[Ppnews] Torture, Rendition and International Law

Political Prisoner News ppnews at freedomarchives.org
Wed May 7 12:28:37 EDT 2008

May 7, 2008

Torture, Rendition and International Law

Torture After Dark


In September 2001, five days after the terrorist 
attacks that shocked the nation, Vice-President 
Dick Cheney announced on "Meet the Press" that 
the US government would need to start working "the dark side."

"We've got to spend time in the shadows in the 
intelligence world," he explained. "A lot of what 
needs to be done here will have to be done 
quietly, without any discussion, using sources 
and methods that are available to our 
intelligence agencies, if we're going to be 
successful. That's the world these folks operate 
in, and so it's going to be vital for us to use 
any means at our disposal, basically, to achieve our objective."

In the months and years that followed, the public 
got occasional glimpses of Cheney's shadowy, 
no-holds-barred world. Even though, as Cheney 
promised, that world was shrouded in secrecy, 
journalists and human rights activists sometimes managed to see into it.

Maher Arar, a Canadian-Syrian telecommunications 
engineer, gave the public a detailed picture of 
that world in November 2003, when he told the 
story of his rendition to torture. Arar was 
detained at JFK Airport in September 2002, and 
then sent by the United States to Syria, via 
Jordan. He was held there in a dark, coffin-like 
cell, and brought out to be beaten with electrical cables.

"The cable is a black electrical cable, about two 
inches thick," Arar explained in a narrative of 
his experiences. "They hit me with it everywhere on my body."

Convention Against Torture

More stories like Arar's have since emerged. We 
now know that the CIA rendered people to several 
countries that practice torture as a matter of 
routine­countries that include Egypt, Jordan, Libya and Syria.

These renditions are and were illegal under 
international law. In particular, they violate 
U.S. obligations under the 
against Torture and Other Cruel, Inhuman or 
Degrading Treatment or Punishment, a treaty the 
United States ratified in 1994.

According to the Convention against Torture, 
torture is "any act by which severe pain or 
suffering, whether physical or mental, is 
intentionally inflicted on a person for such 
purposes as obtaining from him or a third person 
information or a confession," when it is 
"inflicted by or at the instigation of or with 
the consent or acquiescence of a public official 
or other person acting in an official capacity." 
States violate the Convention against Torture not 
only by directly inflicting torture, but also, 
under article 3, when they "expel, return 
('refouler') or extradite a person to another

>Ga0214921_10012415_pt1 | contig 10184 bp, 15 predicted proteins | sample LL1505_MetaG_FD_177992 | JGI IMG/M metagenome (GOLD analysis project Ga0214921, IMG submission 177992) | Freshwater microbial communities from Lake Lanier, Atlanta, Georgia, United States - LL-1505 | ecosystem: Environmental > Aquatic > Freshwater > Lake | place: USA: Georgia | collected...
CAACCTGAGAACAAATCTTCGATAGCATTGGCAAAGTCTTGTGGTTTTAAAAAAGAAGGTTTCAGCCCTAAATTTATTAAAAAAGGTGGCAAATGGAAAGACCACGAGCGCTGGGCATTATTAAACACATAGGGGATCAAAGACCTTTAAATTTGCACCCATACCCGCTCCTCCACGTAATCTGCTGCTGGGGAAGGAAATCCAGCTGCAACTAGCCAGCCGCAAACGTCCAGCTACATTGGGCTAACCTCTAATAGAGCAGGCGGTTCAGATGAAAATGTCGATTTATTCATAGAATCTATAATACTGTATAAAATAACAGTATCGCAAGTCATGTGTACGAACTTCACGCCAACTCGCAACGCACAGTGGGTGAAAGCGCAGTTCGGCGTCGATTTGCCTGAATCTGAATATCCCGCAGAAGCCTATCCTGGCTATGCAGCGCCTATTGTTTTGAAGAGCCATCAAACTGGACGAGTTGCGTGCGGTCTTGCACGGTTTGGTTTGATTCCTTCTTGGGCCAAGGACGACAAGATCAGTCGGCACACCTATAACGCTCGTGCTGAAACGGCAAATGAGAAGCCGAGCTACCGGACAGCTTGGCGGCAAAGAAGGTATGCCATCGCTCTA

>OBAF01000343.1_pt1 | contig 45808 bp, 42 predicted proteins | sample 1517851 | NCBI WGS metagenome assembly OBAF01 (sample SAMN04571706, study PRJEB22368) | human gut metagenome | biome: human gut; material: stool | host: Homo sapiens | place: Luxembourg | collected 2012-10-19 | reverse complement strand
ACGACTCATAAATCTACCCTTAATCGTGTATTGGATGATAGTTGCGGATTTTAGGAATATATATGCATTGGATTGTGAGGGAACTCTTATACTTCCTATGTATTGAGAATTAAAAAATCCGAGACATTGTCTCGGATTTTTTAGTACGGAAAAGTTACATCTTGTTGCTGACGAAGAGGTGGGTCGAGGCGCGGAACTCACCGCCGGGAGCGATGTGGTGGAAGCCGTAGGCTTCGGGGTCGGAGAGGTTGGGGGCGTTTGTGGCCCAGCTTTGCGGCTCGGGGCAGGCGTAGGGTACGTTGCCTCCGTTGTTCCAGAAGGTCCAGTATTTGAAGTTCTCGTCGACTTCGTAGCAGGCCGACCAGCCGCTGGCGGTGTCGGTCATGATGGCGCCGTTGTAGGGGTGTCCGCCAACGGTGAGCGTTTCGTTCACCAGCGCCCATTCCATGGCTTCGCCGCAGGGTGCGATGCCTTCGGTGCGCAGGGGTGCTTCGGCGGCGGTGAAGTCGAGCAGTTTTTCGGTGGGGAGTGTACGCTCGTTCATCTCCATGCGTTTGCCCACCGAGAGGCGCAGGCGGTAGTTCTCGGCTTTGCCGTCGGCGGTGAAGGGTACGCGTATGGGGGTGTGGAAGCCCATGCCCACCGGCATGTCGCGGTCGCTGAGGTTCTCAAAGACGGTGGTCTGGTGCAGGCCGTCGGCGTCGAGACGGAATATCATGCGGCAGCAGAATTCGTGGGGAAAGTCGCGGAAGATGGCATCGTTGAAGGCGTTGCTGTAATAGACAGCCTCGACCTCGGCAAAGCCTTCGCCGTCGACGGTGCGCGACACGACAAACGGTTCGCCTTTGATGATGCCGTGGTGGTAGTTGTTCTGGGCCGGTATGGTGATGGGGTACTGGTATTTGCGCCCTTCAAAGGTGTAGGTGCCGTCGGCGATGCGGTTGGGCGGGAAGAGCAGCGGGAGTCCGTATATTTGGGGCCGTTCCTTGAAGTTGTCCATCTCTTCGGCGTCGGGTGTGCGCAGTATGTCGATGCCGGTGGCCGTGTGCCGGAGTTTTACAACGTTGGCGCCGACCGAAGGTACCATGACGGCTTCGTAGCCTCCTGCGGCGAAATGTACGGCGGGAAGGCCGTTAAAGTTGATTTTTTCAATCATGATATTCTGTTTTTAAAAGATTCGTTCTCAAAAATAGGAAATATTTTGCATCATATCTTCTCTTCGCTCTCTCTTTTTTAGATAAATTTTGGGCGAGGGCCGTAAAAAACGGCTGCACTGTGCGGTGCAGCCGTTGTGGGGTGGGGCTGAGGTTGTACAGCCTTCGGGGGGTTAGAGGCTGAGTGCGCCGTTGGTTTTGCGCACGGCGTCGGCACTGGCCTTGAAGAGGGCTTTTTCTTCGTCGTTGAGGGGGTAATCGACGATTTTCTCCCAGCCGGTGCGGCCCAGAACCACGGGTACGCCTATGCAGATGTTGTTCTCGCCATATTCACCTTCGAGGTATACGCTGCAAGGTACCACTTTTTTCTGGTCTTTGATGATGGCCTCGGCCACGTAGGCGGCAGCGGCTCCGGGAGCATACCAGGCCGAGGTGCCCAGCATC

State where there are substantial grounds for 
believing that he would be in danger of being subjected to torture."

Rendition to torture is thus a clear violation of 
the prohibition against torture. Indeed, in a 
2006 report, the UN Committee against Torture, 
the international expert body responsible for 
monitoring state compliance with the Convention 
against Torture, condemned U.S. use of the 
practice. It specifically found that the U.S. 
government's "rendition of suspects, without any 
judicial procedure, to States where they face a 
real risk of torture" violated the treaty.

The committee called upon the United States to 
"cease the rendition of suspects, in particular 
by its intelligence agencies, to States where 
they face a real risk of torture."

Diplomatic Assurances

U.S. officials have tried to justify the CIA 
rendition practices by arguing that, where 
necessary, the CIA obtains assurances from the 
receiving country that detainees will not be 
tortured. Yet Human Rights Watch and other groups 
have shown, as an empirical matter, that such 
assurances are unreliable and do not provide 
effective protection against torture.

In a number of documented cases, people who have 
been returned to their home countries on the 
basis of such assurances have faced torture and other abuses.

One such case involves two suspects, Ahmed Agiza 
and Muhammad al-Zery, who were rendered by the 
United States to Egypt in December 2001. In a 
ruling on the case, the Committee against Torture 
rejected the claim that diplomatic assurances 
from the Egyptian government were sufficient to 
protect against torture. As the Committee 
emphasized, the "procurement of diplomatic 
assurances, which, moreover, provided no 
mechanism for their enforcement, did not suffice 
to protect against this manifest risk."

Apology and Redress

International human rights law recognizes that 
victims of rights violations should be granted 
effective remedies, and the Convention against 
Torture specifically provides that torture 
victims have a right of access to the courts in 
order to obtain fair and adequate compensation.

To date, however, the US courts have proven 
hostile to victims of rendition, dismissing a 
lawsuit brought by a group of rendition victims 
that included Ahmed Agiza, as well as an earlier 
suit brought by Maher Arar. While the Canadian 
government acknowledged wrongdoing and 
compensated Arar for his suffering, the U.S. government did neither.

In choosing the dark side over compliance with 
the law, this administration has been unapologetic.

Joanne Mariner is a human rights lawyer.

Freedom Archives
522 Valencia Street
San Francisco, CA 94110

415 863-9977

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